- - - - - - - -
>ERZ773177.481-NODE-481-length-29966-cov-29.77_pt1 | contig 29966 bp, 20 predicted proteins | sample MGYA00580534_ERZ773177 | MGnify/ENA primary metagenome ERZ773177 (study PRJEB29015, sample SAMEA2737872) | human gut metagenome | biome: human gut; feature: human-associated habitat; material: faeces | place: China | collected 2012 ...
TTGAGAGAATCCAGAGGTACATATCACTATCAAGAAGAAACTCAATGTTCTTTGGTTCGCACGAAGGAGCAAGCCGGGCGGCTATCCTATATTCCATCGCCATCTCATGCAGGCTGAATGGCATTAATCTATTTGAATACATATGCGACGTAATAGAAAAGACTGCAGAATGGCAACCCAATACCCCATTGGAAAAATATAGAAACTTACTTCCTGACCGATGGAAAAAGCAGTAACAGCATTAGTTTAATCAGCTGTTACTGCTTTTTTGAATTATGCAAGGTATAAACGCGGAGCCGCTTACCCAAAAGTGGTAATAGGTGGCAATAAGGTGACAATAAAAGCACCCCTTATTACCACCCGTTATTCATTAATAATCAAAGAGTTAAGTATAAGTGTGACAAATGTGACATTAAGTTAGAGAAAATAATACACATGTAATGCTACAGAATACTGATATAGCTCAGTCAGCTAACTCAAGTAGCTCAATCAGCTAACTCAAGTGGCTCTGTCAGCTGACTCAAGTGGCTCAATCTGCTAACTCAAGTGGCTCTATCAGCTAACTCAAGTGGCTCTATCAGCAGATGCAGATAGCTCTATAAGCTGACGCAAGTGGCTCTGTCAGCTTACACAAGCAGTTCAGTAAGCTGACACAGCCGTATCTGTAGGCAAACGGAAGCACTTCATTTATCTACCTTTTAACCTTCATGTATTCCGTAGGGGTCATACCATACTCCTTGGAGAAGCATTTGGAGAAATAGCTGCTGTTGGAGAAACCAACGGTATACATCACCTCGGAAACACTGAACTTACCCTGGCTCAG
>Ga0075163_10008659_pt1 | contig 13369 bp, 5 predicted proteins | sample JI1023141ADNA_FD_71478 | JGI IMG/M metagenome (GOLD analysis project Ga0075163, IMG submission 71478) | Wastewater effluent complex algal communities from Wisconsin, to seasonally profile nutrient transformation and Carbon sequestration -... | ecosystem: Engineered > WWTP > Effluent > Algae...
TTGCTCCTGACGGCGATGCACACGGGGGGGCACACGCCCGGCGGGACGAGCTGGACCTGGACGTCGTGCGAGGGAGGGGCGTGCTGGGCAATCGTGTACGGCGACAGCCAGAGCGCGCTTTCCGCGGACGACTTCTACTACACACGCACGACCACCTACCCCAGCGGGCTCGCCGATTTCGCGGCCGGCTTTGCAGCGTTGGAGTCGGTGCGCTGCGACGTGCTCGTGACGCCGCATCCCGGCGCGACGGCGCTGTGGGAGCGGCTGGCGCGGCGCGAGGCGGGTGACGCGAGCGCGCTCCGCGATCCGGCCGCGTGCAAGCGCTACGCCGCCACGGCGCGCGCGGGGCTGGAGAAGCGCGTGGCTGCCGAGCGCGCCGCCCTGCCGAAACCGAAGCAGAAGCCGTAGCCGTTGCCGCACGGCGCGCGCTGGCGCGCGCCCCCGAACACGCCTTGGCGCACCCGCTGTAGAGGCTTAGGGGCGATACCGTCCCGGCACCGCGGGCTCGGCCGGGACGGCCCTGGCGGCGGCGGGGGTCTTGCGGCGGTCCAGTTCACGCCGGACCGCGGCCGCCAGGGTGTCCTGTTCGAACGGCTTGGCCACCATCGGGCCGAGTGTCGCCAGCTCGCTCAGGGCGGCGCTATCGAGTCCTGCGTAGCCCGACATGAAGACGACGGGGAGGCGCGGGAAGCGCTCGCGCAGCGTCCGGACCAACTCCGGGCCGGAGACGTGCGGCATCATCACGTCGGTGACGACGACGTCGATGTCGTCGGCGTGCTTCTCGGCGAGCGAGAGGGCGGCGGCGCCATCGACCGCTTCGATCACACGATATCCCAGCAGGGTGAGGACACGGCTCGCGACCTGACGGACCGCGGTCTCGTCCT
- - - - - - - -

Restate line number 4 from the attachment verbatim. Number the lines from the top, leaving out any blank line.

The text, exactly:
TTGCTCCTGACGGCGATGCACACGGGGGGGCACACGCCCGGCGGGACGAGCTGGACCTGGACGTCGTGCGAGGGAGGGGCGTGCTGGGCAATCGTGTACGGCGACAGCCAGAGCGCGCTTTCCGCGGACGACTTCTACTACACACGCACGACCACCTACCCCAGCGGGCTCGCCGATTTCGCGGCCGGCTTTGCAGCGTTGGAGTCGGTGCGCTGCGACGTGCTCGTGACGCCGCATCCCGGCGCGACGGCGCTGTGGGAGCGGCTGGCGCGGCGCGAGGCGGGTGACGCGAGCGCGCTCCGCGATCCGGCCGCGTGCAAGCGCTACGCCGCCACGGCGCGCGCGGGGCTGGAGAAGCGCGTGGCTGCCGAGCGCGCCGCCCTGCCGAAACCGAAGCAGAAGCCGTAGCCGTTGCCGCACGGCGCGCGCTGGCGCGCGCCCCCGAACACGCCTTGGCGCACCCGCTGTAGAGGCTTAGGGGCGATACCGTCCCGGCACCGCGGGCTCGGCCGGGACGGCCCTGGCGGCGGCGGGGGTCTTGCGGCGGTCCAGTTCACGCCGGACCGCGGCCGCCAGGGTGTCCTGTTCGAACGGCTTGGCCACCATCGGGCCGAGTGTCGCCAGCTCGCTCAGGGCGGCGCTATCGAGTCCTGCGTAGCCCGACATGAAGACGACGGGGAGGCGCGGGAAGCGCTCGCGCAGCGTCCGGACCAACTCCGGGCCGGAGACGTGCGGCATCATCACGTCGGTGACGACGACGTCGATGTCGTCGGCGTGCTTCTCGGCGAGCGAGAGGGCGGCGGCGCCATCGACCGCTTCGATCACACGATATCCCAGCAGGGTGAGGACACGGCTCGCGACCTGACGGACCGCGGTCTCGTCCT